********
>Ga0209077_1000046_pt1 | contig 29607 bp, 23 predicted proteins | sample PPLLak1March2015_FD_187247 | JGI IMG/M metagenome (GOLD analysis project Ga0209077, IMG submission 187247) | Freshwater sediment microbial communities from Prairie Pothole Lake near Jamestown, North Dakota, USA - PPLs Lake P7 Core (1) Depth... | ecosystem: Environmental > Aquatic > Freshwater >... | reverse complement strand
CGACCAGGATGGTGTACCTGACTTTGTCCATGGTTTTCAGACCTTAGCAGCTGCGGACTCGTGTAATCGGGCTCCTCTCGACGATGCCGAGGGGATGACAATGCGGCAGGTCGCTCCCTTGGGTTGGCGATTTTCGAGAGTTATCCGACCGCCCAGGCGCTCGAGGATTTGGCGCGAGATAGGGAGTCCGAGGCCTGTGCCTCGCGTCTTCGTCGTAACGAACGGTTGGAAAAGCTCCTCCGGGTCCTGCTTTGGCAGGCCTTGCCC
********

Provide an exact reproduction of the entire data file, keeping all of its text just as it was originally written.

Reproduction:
>Ga0209077_1000046_pt1 | contig 29607 bp, 23 predicted proteins | sample PPLLak1March2015_FD_187247 | JGI IMG/M metagenome (GOLD analysis project Ga0209077, IMG submission 187247) | Freshwater sediment microbial communities from Prairie Pothole Lake near Jamestown, North Dakota, USA - PPLs Lake P7 Core (1) Depth... | ecosystem: Environmental > Aquatic > Freshwater >... | reverse complement strand
CGACCAGGATGGTGTACCTGACTTTGTCCATGGTTTTCAGACCTTAGCAGCTGCGGACTCGTGTAATCGGGCTCCTCTCGACGATGCCGAGGGGATGACAATGCGGCAGGTCGCTCCCTTGGGTTGGCGATTTTCGAGAGTTATCCGACCGCCCAGGCGCTCGAGGATTTGGCGCGAGATAGGGAGTCCGAGGCCTGTGCCTCGCGTCTTCGTCGTAACGAACGGTTGGAAAAGCTCCTCCGGGTCCTGCTTTGGCAGGCCTTGCCC